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Tue, Oct. 22

Verde Heritage 1919: FEDERAL INVESTIGATION OF THE WOBBLIES

"CROWD PROMISES TO PUT JAIL OUT OF BUSINESS IF STRIKERS NOT LOOSED."

"Jerome, Feb. 10. --- (Midnight) --- Completely dominated by the Industrial Workers of the World, the miners of the Jerome field today remained away from their work, and the 4 o'clock shift of the United Verde, United Verde Extension and other workings, came around with but a handful of men willing to go below." ...

"Enforcing of the peace is in the hands of the city and county officers, reinforced by a detachment of United States soldiers under command of a lieutenant." ...

"HOW TROUBLE STARTED: Following the arrest of a score of men said to be Industrial Workers of the World leaders, accused of obstructing street traffic, a great crowd surrounded the city jail demanding their immediate release and threatening to tear down the building. No acts of violence were reported but officials consider the situation grave."

(Weekly Journal-Miner; Prescott; February 12, 1919; page 1.)

"Throughout the night the I.W.W. prisoners wailed and warbled the sacred songs of their organization. 'The Sab Cat' and a plaintive ballad about the fate of Joe Hillstrom seemed to be the favorites. Practically every selection in the I.W.W. song book was sung over and over."

The following day, "some of the prisoners in court stated that they had to stand up most of last night, as the jail was too crowded and cold for sleep. ... Bail was fixed at $25 apiece. Some of the defendants admitted their ability to deposit bail but all declined to do so."

"Judge Adams instructed the officers that more comfortable quarters than the city jail must be provided, as it was badly crowded. This matter is being attended to. Arrangements were made to use a big room in the basement of the Hotel Jerome as an auxiliary jail."

(Verde Copper News; Jerome; Tuesday, February 11, 1919; page 6.)

"FEDERAL AUTHORITIES HOLD 7 AGITATORS --- PROBE MAY LEAD TO MANY DEPORTATIONS."

"Seven of the parties arrested by local officers in connection with the local strike trouble are being held for further investigation and possible deportation. Wholesale deportation of the strike leaders to the European lands from whence they came is something more than a possibility."

"These developments followed close upon the arrival last night of a Department of Justice agent to co-operate with Deputy United States Marshal Harry Carlson in an investigation of the whole strike movement."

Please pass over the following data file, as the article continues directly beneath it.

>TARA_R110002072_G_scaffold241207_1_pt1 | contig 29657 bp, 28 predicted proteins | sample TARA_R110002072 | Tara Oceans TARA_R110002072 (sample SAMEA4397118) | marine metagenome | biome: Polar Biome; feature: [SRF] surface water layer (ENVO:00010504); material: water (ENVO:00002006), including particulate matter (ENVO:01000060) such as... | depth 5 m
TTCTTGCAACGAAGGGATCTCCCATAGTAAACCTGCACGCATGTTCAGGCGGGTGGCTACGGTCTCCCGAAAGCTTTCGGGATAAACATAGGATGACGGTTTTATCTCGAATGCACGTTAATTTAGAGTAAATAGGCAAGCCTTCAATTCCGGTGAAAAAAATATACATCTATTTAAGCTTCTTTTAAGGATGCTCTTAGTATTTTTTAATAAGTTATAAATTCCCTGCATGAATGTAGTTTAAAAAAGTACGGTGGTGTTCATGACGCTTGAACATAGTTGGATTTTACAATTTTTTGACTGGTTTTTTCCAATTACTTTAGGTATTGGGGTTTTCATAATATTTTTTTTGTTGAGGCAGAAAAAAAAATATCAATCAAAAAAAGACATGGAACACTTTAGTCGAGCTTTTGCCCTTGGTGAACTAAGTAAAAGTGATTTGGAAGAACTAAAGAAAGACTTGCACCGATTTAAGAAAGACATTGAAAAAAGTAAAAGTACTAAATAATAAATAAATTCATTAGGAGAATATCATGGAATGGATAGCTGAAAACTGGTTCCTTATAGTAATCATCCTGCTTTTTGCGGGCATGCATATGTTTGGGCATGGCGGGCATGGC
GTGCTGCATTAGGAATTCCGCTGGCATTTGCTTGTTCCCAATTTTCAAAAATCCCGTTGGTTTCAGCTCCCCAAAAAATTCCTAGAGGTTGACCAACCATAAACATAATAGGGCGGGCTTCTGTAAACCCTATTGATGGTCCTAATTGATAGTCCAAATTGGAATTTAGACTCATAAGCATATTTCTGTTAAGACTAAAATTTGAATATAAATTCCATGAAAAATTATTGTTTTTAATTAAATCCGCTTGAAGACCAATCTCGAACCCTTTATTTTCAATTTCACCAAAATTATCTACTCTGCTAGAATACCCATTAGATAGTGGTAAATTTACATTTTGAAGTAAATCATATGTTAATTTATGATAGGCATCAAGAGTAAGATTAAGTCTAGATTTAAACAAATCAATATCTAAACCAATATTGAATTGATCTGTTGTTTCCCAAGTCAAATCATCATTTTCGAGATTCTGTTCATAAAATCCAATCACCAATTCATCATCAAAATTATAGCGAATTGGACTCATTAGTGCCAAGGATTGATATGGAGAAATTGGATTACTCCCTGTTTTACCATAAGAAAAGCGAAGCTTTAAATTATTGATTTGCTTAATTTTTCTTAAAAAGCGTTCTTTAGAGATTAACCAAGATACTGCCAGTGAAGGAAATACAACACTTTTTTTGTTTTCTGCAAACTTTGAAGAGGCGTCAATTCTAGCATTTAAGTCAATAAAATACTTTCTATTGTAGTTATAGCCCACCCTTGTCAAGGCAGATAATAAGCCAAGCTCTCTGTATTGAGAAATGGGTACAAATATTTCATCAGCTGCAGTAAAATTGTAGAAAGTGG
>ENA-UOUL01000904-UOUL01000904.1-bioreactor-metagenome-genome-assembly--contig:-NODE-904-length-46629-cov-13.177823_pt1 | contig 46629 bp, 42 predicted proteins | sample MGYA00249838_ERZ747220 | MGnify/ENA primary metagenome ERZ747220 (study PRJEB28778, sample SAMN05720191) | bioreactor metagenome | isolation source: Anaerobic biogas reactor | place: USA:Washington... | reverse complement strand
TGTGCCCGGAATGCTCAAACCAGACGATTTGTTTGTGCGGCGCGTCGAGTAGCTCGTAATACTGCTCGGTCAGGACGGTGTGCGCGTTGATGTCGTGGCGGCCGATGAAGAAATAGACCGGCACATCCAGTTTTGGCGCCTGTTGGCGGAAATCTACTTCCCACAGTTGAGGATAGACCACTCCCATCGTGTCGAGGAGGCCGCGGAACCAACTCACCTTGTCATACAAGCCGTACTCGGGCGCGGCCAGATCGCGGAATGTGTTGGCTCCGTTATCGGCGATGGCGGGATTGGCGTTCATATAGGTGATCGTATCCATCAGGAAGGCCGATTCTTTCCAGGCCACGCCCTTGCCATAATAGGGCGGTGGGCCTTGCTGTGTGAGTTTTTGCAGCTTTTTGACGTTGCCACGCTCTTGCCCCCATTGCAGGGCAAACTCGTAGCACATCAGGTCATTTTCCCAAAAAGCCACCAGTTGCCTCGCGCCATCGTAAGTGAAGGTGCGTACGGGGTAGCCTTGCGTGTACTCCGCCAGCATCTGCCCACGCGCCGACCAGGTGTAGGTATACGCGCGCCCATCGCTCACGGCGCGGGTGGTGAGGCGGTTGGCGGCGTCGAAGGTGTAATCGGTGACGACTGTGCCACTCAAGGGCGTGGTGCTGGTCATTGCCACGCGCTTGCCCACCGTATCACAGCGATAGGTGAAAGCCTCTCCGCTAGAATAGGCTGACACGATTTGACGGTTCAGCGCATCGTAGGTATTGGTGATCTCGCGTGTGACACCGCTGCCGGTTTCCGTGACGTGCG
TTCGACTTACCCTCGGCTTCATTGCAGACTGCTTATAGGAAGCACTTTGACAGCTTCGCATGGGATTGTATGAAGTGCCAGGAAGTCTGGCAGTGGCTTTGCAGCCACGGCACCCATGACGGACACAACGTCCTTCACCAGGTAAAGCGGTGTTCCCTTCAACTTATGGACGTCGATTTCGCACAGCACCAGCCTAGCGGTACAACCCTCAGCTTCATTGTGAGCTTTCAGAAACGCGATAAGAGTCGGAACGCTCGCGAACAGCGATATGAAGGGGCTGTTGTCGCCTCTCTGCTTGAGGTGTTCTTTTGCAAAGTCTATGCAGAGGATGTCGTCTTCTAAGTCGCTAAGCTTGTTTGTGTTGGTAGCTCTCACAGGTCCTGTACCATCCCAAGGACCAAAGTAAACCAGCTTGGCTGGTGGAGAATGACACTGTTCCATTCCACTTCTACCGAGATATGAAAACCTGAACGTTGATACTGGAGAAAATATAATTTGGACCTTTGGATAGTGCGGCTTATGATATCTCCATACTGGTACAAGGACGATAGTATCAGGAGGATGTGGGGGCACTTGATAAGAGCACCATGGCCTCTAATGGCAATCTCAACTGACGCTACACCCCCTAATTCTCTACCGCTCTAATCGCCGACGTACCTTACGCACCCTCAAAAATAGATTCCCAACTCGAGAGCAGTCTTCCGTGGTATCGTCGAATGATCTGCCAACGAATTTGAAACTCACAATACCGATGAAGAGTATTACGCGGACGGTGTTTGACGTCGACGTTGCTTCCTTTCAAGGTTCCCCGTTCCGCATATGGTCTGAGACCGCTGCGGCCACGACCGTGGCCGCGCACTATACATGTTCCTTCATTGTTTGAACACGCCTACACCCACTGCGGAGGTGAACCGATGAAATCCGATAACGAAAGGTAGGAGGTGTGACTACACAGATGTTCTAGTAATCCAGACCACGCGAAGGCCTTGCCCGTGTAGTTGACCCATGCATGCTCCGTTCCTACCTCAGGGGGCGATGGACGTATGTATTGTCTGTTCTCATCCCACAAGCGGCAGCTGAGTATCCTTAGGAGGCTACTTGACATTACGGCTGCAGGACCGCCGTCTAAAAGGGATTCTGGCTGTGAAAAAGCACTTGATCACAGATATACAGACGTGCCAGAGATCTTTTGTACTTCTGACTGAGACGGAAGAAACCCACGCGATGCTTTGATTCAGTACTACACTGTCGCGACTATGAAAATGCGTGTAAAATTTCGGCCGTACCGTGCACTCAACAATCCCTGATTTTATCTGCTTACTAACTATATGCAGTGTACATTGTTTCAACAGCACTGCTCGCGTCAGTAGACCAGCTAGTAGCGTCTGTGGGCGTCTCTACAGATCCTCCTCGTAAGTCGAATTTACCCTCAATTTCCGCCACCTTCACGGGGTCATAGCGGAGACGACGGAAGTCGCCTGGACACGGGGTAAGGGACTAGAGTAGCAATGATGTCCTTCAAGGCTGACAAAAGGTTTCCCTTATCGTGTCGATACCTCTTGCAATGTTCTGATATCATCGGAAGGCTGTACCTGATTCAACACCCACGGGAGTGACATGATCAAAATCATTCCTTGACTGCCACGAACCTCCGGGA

"OTHER ARRESTS LIKELY: There was never any doubt on the part of anyone acquainted with the local situation that the trouble was brought on by foreigners of Bolshevik and Sinn Fein tendencies. The government man was apparently not slow in coming to the same conclusion."

"More arrests may be made at any moment, not on mere charges of trespass or obstructing the streets but as alien enemies whose presence is dangerous to the peace and prosperity of the United States."

"Details are being closely guarded. The 'Verde Copper News' is not even permitted to publish the name of the government investigator or of the strikers who are held by him."

"It is known, however, that all the 42 prisoners arrested by the peace officers Monday afternoon and Tuesday have been examined and that information was secured which led to the holding of at least 7. It is intimated from a source which the 'News' is not at liberty to divulge that the prisoners gave information which involves many more of the leaders in the agitation that resulted in the I.W.W. strike. Not all the 7 carried I.W.W. cards but a majority did. Regardless of their affiliation, they are bolshevists."

"Police Judge W. S. Adams this afternoon dismissed the local charges standing against the 7 and they are now being held under Federal warrants."

(Verde Copper News; Jerome; Wednesday, February 12, 1919; page 1.)

THE SITUATION IN BUTTE, MONTANA

"Butte, Feb. 12. --- Reports reached here today that machine-guns are being sent from Camp Lewis as a precautionary measure in case of trouble. The Anaconda smelter has been closed on account of lack of ore. Military men said today that a declaration of Martial Law is unlikely."

(Verde Copper News; Jerome; Wednesday, February 12, 1919; page 6.)

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